The stereoscope has a plaque on top with the inscription Panajou Frères. You would expect that this is the manufacturer of the device, but it isn't. Panajou Frères is a photography store in Bordeaux. The store was founded in 1865 by the brothers Fernand and Rémi Panajou. In 1899 they moved to 50, Allées de Tourny. The company is still in business and still located at the same address. Panajou Frères is the oldest photography store in France. It's a wonderful thought that this stereoscope was once displayed in a store with such a long history.
The stereoscope was built by A. Mattey from Paris. The company was founded in 1872 and was one of the largest French manufacturers of stereoscopes and accessories. The company sold its devices using four trademarks. A small logo of the trademark 8 & 9 is hidden inside the device and is the only reference to Mattey.
The stereoscope is a revolving chain type model. This type was popular until the end of the 19th century but were still offered for sale in a catalog of Mattey from 1936. This model was probably introduced around 1902. It appears in an advertisement in the Photo Gazette of 25 September 1902 where it's presented as a new model for the formats 6 x 13cm, 7 x 13cm and 8,5 x 17cm.
My device is a deluxe edition with a walnut finish. It's suitable for viewing paper and glass stereoviews. The formats 6 x 13cm and 45 x 107mm are both supported. To fit the 45 x 107mm slides, they must be placed in a wooden frame. The device contains number 913 on the inside, I assume this is the serial number.
The slides are placed in metal holders that are attached to a chain. There's room for 50 slides. The chain will bring a new slide into position by turning the two large knobs on both sides of the device. The device can be locked with a little key to prevent access to the slides. The unit with chain and holders can be removed from the wooden cabinet. This makes it easier to replace the slides and it was an improvement over earlier models. Extra units were available to change whole collections of stereoviews.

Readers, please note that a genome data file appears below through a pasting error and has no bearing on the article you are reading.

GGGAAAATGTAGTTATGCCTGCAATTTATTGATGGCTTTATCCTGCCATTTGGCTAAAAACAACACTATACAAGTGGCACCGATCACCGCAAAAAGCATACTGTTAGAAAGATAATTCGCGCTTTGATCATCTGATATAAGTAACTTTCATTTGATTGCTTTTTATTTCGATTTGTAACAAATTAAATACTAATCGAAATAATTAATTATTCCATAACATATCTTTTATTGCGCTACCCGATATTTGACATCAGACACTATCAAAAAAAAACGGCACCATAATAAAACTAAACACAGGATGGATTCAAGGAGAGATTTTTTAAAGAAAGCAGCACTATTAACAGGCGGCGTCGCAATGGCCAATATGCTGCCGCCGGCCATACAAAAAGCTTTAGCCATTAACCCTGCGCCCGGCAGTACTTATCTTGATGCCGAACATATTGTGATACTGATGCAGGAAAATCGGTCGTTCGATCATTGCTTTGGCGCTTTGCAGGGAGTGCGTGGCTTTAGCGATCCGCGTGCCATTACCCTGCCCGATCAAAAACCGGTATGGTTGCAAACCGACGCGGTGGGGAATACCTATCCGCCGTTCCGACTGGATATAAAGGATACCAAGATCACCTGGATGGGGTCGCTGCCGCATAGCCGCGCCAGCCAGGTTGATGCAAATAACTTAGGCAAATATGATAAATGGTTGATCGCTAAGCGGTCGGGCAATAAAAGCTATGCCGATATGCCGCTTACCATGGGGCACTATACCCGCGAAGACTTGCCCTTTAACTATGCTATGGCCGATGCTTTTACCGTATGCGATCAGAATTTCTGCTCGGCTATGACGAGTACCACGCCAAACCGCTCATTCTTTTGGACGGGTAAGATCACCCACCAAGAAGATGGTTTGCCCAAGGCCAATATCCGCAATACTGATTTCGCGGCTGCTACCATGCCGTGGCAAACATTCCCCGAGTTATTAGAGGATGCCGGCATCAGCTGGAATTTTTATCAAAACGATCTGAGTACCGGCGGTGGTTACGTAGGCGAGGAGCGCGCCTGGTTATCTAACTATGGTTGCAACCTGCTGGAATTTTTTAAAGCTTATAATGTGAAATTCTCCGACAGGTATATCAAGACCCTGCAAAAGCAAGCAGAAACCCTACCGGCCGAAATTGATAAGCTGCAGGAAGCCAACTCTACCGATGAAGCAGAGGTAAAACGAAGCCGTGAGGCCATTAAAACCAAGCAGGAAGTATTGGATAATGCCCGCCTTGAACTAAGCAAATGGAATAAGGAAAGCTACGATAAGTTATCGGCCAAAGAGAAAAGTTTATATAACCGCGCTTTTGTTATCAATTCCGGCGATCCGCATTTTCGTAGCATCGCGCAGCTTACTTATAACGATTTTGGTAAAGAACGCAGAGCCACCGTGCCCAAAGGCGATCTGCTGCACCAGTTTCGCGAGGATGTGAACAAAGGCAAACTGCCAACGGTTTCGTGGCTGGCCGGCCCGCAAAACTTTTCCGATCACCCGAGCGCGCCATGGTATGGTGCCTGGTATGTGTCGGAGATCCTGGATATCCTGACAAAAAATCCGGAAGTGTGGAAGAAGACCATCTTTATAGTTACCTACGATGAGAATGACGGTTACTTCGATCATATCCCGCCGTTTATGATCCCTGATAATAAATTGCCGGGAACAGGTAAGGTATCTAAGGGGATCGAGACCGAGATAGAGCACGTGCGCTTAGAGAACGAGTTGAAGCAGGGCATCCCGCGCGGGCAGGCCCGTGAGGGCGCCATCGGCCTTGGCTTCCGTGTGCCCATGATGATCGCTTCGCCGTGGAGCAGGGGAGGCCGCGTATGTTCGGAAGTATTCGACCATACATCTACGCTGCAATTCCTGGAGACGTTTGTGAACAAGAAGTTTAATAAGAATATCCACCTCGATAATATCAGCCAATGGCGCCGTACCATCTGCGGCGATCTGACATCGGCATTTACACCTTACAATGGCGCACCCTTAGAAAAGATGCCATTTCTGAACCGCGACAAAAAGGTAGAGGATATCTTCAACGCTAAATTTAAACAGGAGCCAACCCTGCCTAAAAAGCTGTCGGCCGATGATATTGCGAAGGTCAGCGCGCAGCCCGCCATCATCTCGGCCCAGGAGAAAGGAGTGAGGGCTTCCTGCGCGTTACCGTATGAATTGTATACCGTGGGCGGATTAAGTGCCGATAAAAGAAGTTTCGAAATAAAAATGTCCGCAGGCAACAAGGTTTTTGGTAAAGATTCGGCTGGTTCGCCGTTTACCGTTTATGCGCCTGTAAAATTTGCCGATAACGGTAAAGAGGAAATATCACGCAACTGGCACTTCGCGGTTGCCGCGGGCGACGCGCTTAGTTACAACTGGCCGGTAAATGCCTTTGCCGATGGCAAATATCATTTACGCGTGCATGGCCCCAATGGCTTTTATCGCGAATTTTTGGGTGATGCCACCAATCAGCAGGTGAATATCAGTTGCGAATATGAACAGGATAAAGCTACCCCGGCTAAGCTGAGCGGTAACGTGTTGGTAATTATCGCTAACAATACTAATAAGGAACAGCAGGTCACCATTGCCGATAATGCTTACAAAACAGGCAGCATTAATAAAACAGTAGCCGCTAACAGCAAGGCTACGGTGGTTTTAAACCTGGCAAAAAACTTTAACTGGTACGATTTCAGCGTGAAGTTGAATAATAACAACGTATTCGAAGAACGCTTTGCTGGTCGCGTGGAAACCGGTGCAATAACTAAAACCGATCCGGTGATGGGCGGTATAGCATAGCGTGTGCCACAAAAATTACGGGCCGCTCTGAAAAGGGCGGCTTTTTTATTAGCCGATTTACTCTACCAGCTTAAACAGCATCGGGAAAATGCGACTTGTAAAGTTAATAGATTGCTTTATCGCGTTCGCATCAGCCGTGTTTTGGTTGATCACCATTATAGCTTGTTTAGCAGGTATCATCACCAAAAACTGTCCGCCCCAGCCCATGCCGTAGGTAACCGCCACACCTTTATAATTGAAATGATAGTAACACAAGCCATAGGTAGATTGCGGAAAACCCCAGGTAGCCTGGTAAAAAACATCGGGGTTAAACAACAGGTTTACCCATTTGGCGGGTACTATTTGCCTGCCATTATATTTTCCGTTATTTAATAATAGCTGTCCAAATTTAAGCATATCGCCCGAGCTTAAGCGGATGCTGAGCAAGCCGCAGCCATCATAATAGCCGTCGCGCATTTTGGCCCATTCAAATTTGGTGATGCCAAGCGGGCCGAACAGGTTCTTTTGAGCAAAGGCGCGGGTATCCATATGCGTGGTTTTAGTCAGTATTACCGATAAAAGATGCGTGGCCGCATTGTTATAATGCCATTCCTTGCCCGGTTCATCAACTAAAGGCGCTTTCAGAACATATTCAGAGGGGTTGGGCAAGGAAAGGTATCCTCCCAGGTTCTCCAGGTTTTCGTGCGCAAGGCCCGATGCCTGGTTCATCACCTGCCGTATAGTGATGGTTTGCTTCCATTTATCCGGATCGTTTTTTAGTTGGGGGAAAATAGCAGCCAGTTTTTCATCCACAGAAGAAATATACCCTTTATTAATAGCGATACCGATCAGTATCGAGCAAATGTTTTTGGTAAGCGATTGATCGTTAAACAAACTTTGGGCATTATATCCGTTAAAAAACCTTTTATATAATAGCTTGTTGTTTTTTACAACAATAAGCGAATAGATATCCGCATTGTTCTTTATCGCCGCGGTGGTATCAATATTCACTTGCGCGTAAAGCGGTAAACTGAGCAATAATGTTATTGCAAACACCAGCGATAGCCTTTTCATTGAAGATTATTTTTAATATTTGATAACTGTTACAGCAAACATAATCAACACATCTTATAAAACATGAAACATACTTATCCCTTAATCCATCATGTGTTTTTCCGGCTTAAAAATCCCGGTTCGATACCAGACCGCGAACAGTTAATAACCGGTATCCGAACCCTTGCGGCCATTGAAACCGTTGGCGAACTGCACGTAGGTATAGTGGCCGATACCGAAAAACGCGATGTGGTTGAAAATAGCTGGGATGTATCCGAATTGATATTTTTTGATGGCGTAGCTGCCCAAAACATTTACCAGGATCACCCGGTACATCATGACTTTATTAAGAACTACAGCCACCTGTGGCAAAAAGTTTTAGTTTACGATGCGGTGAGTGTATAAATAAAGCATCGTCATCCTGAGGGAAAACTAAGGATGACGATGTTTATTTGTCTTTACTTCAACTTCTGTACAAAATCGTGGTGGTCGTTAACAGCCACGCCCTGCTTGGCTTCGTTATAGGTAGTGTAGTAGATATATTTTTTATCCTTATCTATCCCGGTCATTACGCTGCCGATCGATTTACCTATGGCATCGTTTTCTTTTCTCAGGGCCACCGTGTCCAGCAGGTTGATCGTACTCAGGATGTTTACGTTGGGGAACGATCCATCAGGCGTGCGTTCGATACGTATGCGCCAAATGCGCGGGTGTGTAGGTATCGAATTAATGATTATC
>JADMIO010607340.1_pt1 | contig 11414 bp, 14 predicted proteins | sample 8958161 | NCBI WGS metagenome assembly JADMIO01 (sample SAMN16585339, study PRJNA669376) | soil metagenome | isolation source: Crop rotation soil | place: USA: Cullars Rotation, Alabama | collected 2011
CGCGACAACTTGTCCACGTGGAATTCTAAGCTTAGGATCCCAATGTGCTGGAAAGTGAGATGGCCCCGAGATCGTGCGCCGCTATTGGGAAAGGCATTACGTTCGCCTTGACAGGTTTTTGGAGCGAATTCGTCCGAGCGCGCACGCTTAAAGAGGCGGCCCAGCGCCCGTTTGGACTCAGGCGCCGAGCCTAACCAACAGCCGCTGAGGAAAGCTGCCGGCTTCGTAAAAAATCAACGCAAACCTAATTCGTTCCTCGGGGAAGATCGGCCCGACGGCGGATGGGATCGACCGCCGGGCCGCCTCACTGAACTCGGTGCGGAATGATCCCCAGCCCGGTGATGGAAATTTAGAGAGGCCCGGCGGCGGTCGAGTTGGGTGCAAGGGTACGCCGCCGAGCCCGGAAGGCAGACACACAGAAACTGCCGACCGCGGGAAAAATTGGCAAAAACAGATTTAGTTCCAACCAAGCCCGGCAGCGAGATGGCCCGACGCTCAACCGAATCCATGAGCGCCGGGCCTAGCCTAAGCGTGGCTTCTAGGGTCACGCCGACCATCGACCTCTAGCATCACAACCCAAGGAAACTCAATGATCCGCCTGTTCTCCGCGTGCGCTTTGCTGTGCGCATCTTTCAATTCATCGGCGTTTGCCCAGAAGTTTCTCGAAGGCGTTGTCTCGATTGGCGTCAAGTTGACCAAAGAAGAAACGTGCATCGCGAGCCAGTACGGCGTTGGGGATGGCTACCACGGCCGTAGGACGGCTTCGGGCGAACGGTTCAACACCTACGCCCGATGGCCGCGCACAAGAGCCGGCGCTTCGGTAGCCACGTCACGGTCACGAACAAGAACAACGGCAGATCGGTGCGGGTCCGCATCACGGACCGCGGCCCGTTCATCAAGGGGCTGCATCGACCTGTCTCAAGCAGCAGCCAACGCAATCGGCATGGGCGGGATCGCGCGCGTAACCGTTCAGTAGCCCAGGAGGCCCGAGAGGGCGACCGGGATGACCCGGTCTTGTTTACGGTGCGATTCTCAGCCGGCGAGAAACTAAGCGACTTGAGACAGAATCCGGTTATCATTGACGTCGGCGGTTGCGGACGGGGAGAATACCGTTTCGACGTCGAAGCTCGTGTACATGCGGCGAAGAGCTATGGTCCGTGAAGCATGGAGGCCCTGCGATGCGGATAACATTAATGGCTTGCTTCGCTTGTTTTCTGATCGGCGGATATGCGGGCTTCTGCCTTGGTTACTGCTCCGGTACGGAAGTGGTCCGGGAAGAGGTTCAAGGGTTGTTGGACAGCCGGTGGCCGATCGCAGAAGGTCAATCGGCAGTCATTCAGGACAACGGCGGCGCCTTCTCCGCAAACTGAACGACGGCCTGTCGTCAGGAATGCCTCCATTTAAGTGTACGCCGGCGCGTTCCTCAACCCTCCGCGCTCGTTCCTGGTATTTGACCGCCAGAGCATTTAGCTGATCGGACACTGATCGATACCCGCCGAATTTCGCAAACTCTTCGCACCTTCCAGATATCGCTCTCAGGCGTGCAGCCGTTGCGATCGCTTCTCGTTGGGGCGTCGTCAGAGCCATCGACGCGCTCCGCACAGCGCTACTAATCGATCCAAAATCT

Nevertheless, it's a bit of a hassle to place the slides into the holders and caution is needed because the holders can easily scratch the glass slides. Later stereoscopes, like the Hemdé, used slide trays which are much more convenient.
The two eyepieces on the front panel can be focused. An opaque glass window at the rear illuminates the glass slides. The top is a lid which must be opened to illuminate paper views.
The stereoscope is in full working condition and has only some minor marks and scratches. I will not use it to view my stereoview collection. This is a fine antique object to display and cherish.
- Mattey catalog from 1936
- Stereoscopes: the first one hundred years, Paul Wing, 1996
- Panajou - La maison de la photography